What Makes Insights Actionable?

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Data collection, on any level, has become a fairly easy task to do. With so many resources available on the Internet, do one simple Google search and you can get answers to your questions in two seconds. However, easy data does not necessarily mean meaningful data. To create actionable insights, you have to assign meaning to the collected data.

In market research, collecting data is a significant, preliminary task. However, simply collecting it isn’t enough. To stand out from the competition and ensure a job well done for clients, finding valuable takeaways is critical. To do this, you need to dive deep into the data and construct insights.

An insight is defined as “the capacity to gain an accurate and deep intuitive understanding of a person or thing.” Making an insight actionable means indexing future activities that should be taken. Actionable insights put data into motion.

There are four tiers in an actionable insights pyramid. According to Forbes, here’s how each tier is constructed:


Data combines raw, unrefined facts that come in the form of numbers or text. It can be quantitative, which is measured data; or, qualitative, which is observed data.


Information is data that has been processed and given context. Often it’s displayed in graphs or charts.


Insights are created when you analyze information and draw a conclusion about it.

Actionable Insights

These are insights that cause action to happen rather than just simply answer a question. Actionable insights make you rethink the situation and push you forward to find a new solution.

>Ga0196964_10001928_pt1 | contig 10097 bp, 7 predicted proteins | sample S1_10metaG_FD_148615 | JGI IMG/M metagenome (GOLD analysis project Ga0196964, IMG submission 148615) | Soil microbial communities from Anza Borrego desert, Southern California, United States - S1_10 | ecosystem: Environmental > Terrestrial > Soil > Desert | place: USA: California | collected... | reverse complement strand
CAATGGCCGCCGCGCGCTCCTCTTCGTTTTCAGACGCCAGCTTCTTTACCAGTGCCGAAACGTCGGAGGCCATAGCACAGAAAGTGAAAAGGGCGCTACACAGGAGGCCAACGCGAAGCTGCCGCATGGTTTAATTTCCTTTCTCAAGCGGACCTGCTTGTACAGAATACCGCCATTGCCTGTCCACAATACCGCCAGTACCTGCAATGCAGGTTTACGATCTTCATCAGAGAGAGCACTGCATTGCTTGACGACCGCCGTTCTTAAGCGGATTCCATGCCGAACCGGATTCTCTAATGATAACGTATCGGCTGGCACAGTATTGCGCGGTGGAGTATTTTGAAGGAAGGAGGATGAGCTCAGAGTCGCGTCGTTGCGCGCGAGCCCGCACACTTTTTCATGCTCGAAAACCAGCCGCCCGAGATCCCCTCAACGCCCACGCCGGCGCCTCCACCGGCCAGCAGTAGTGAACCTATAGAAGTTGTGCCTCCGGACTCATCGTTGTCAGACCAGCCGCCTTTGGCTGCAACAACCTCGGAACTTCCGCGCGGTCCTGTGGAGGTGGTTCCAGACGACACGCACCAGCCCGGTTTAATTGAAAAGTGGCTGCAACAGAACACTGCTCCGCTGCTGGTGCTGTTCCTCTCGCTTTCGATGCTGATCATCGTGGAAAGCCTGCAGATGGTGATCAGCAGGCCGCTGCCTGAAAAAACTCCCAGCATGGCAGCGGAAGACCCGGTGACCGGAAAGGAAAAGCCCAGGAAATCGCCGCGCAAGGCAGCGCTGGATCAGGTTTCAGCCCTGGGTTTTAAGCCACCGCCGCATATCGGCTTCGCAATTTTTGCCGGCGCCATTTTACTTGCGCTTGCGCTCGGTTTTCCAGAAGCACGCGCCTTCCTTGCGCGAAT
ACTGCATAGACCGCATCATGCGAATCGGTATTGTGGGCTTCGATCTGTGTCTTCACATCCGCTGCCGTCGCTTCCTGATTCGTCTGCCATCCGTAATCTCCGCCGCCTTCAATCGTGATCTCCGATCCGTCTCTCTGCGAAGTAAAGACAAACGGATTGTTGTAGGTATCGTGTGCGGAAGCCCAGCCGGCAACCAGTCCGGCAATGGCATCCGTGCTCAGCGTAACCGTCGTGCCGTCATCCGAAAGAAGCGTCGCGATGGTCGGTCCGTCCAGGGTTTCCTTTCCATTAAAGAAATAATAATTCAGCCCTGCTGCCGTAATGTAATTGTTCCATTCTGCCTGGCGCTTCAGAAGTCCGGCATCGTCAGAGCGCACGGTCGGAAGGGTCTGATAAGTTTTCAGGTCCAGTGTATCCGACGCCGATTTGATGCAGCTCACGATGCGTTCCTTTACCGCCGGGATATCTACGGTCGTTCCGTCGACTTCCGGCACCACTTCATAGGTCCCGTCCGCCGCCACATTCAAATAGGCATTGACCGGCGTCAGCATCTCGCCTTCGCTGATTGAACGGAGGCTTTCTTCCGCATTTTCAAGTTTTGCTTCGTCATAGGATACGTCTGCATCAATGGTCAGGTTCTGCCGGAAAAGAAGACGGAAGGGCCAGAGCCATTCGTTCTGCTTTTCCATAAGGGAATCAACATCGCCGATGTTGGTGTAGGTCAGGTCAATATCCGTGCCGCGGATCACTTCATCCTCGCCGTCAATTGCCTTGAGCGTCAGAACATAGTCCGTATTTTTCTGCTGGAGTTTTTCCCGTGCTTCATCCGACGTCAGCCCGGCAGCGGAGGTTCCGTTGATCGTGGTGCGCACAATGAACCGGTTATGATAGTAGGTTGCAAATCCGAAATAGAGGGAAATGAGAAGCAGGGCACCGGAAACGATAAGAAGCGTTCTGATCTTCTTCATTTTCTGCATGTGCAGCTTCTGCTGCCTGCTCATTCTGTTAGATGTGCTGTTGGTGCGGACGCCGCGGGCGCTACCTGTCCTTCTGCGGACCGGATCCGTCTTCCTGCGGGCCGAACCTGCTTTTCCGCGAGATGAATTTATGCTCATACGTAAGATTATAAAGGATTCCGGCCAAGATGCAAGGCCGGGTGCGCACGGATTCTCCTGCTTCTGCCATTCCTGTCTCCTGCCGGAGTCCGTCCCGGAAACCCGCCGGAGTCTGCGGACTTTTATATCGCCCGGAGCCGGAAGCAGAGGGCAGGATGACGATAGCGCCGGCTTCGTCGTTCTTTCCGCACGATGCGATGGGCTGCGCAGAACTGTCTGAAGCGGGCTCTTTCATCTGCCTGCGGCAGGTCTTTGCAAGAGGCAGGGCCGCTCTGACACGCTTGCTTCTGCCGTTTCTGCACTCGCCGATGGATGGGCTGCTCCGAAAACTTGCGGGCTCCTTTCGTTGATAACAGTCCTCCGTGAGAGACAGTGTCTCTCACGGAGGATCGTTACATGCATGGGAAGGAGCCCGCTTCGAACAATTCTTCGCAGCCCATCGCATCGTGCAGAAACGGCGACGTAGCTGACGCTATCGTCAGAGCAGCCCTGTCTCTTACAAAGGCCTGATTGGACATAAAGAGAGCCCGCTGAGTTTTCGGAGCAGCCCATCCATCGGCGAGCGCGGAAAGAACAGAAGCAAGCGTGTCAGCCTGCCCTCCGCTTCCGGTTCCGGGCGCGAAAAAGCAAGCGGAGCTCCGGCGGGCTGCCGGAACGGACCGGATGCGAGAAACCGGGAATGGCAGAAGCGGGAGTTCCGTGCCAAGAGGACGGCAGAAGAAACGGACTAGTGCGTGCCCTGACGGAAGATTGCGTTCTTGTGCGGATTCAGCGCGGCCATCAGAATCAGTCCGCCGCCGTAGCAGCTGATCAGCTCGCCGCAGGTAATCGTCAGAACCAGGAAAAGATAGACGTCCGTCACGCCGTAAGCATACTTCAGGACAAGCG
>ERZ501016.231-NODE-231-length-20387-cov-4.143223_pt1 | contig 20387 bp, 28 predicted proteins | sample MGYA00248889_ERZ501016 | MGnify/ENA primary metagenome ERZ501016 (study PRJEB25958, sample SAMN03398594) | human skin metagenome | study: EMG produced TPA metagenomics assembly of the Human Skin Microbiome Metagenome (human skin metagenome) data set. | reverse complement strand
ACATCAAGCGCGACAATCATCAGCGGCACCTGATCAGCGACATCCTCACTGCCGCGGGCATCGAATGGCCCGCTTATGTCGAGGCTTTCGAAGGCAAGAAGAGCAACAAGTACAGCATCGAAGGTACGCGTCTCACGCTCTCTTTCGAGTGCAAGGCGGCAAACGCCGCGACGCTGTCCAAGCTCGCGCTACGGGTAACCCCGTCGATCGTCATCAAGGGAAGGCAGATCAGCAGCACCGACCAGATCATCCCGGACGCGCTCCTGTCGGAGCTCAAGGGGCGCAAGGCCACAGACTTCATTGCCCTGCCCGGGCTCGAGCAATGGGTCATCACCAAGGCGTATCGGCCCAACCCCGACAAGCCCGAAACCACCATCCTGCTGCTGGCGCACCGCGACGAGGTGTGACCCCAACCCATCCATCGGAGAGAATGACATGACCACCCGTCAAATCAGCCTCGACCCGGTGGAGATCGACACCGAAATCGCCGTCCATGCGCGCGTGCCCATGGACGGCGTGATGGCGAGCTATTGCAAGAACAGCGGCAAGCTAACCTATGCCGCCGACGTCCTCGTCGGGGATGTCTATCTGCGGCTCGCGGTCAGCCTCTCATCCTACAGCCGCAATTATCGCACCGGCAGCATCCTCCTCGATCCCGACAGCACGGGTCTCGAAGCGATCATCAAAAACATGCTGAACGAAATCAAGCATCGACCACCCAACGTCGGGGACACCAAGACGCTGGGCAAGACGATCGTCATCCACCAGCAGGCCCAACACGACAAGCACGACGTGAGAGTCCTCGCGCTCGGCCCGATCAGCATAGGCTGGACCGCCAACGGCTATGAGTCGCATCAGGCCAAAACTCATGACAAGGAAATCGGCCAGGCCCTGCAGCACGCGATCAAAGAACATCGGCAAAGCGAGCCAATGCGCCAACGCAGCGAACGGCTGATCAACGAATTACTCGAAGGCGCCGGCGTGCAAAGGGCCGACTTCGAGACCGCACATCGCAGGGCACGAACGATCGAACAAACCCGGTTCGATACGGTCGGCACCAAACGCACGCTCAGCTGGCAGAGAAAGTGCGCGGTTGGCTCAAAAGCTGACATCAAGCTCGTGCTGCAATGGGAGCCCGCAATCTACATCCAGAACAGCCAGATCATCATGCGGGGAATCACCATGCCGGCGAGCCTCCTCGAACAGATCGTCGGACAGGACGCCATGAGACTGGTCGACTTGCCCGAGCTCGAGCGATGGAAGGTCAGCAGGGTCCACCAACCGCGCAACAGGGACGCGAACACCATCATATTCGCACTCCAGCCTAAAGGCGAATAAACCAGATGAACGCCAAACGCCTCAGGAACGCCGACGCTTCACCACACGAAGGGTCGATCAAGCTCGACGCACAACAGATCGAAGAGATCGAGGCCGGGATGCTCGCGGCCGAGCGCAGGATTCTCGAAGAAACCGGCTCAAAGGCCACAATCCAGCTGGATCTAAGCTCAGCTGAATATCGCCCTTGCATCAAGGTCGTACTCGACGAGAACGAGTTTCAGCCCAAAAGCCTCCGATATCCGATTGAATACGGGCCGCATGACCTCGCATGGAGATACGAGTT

While most insights are helpful, not all are actionable. Insights are simply realizations. Let’s look at Snapchat as an example.

The amount of Snapchats someone sends in a day is raw numerical data. We then could turn that number into a bar graph and compare the amount of Snapchats sent the day before and the day after—putting the data into context. When analyzing these numbers, you can see whom you’ve Snapchatted and the amount of days in a row you’ve mutually Snapchatted each other, otherwise known as a “Snapchat Streak.” To some people, losing a streak is unacceptable. So, if they hadn’t Snapchatted someone on the receiving end of their streak for that day, they would be compelled to send a Snapchat to maintain the streak.

Thus, a realization that drives you (or an organization’s decision makers) to do something is an actionable insight. Actionable insights have common qualities, too, including:

  1. Relevance: The insight must be relevant to the goal of the decision maker. We make thousands of insights daily, but only those that drive us to complete a certain agenda are what lead us to action.
  2. Specificity: The insight must be specific. Think about the endless number of advertisements we are exposed to every day. Some are vague; others offer empty promises. Only those ads that specifically offer instructions on how to do something, benefitting you and your interests, will motivate you to act.
  3. Value: Most importantly, the insight must have value. Something could be relevant and specific to a decision maker, but if there is no meaning behind the insight as to why someone should act upon it, then its importance is lost.

When it comes to building actionable insights, it is essential to push past simple analysis and create “the why.” This is the part of the market research formula that aids decision makers to take action and move forward.

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